Marigolds: FOTD, Nov 8, 2021

Preparing for Dia de Muertos. Preparing for the Day of the Dead: Traditions connected with the holiday include honoring the deceased using calaveras and aztec marigold flowers known as cempazúchitl,

lifelessons – a blog by Judy Dykstra-Brown

FOTD

The Day of the Dead (SpanishDía de Muertos or Día de los Muertos)[2][3] is a holiday traditionally celebrated on November 1 and 2, though other days, such as October 31 or November 6, may be included depending on the locality.[4][5][6] It largely originated in Mexico,[1] where it is mostly observed, but also in other places, especially by people of Mexican heritage elsewhere. Although associated with the Western Christian Allhallowtide observances of All Hallow’s EveAll Saints’ Day and All Souls’ Day,[1] it has a much less solemn tone and is portrayed as a holiday of joyful celebration rather than mourning.[7] The multi-day holiday involves family and friends gathering to pay respects and to remember friends and family members who have died. These celebrations can take a humorous tone, as celebrants remember funny events and anecdotes about the departed.[8]

Traditions connected with the holiday include honoring the deceased using calaveras and aztec marigold flowers known as cempazúchitl, building home altars called ofrendas with the favorite foods and beverages of the departed, and visiting graves with these items as gifts for the deceased.[9] The celebration is not solely focused on the dead, as it is also common to give gifts to friends such as candy sugar skulls, to share traditional pan de muerto with family and friends, and to write light-hearted and often irreverent verses in the form of mock epitaphs dedicated to living friends and acquaintances, a literary form known as calaveras literarias.[10]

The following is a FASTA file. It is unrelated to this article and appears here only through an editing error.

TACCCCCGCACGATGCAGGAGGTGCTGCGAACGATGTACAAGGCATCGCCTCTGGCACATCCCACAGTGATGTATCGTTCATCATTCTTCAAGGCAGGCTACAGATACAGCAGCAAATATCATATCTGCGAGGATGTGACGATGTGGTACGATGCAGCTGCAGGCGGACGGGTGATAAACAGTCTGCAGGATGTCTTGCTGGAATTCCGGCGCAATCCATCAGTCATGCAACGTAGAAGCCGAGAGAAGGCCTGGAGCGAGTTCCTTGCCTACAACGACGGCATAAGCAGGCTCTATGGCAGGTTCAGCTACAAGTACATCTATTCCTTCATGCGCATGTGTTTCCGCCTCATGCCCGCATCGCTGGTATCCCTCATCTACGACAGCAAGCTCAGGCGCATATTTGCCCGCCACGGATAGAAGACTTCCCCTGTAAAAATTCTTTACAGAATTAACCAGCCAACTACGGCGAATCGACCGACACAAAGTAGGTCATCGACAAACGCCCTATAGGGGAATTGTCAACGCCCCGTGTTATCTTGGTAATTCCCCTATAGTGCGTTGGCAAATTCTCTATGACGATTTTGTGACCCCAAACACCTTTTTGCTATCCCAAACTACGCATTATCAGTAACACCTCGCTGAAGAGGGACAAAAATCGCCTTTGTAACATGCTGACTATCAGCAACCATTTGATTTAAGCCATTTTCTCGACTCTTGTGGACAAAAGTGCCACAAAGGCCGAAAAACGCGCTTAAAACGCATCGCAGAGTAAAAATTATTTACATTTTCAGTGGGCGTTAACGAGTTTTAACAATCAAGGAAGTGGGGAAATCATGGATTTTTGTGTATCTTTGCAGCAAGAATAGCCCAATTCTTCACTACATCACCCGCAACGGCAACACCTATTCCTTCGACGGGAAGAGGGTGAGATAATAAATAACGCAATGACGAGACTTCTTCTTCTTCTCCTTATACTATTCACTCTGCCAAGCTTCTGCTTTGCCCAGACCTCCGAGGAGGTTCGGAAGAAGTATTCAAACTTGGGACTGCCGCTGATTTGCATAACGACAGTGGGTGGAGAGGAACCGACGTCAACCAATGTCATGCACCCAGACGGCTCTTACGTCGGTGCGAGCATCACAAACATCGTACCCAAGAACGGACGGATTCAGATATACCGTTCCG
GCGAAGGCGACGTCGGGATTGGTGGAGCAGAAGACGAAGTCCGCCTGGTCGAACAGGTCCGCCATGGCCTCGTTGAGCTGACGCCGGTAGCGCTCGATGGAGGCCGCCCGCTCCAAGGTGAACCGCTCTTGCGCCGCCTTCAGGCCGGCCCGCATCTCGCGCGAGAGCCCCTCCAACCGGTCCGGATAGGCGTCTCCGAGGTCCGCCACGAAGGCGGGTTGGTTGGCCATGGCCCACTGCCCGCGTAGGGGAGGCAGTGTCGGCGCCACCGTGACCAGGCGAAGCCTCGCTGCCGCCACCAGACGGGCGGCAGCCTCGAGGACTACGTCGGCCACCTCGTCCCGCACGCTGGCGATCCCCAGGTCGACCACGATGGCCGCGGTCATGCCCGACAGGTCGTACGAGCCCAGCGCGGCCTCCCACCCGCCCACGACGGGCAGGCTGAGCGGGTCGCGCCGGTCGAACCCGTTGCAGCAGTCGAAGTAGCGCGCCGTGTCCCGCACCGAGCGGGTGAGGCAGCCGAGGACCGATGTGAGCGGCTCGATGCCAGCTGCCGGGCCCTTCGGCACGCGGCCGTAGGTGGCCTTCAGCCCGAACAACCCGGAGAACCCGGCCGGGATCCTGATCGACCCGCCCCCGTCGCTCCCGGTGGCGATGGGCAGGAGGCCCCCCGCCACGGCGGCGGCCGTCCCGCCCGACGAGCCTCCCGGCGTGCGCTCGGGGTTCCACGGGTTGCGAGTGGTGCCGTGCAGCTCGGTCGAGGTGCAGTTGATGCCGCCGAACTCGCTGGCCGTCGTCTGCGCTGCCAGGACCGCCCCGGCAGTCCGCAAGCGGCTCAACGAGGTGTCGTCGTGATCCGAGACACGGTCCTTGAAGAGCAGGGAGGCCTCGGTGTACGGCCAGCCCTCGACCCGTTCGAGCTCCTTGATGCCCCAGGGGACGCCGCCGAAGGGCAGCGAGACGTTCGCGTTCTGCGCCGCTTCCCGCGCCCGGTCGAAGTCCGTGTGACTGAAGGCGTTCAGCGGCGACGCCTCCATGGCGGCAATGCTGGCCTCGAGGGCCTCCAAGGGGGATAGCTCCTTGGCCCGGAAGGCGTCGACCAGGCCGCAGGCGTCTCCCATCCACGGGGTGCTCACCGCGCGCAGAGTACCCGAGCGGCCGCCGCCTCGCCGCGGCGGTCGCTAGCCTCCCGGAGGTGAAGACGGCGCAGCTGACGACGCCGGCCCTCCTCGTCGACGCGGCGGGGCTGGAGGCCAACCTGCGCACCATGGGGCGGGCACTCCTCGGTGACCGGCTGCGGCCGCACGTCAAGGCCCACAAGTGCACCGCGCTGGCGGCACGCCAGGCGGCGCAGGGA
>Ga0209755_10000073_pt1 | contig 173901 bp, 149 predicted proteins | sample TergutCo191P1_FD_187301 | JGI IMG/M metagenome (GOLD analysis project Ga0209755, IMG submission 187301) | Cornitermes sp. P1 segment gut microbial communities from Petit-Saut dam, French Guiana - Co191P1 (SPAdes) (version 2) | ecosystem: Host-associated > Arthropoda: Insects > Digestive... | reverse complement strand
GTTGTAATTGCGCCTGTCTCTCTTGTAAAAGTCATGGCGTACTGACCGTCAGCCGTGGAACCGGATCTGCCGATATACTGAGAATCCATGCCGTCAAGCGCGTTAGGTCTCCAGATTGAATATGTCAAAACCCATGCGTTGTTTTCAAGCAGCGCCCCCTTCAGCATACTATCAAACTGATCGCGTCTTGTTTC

In 2008, the tradition was inscribed in the Representative List of the Intangible Cultural Heritage of Humanity by UNESCO.[11]

https://en.wikipedia.org/wiki/Day_of_the_Dead

Marigolds for the Day of the Dead
Día de Muertos altar commemorating a deceased man in Milpa AltaMexico City

4 comments

Like to hear from you

Fill in your details below or click an icon to log in:

WordPress.com Logo

You are commenting using your WordPress.com account. Log Out /  Change )

Google photo

You are commenting using your Google account. Log Out /  Change )

Twitter picture

You are commenting using your Twitter account. Log Out /  Change )

Facebook photo

You are commenting using your Facebook account. Log Out /  Change )

Connecting to %s

This site uses Akismet to reduce spam. Learn how your comment data is processed.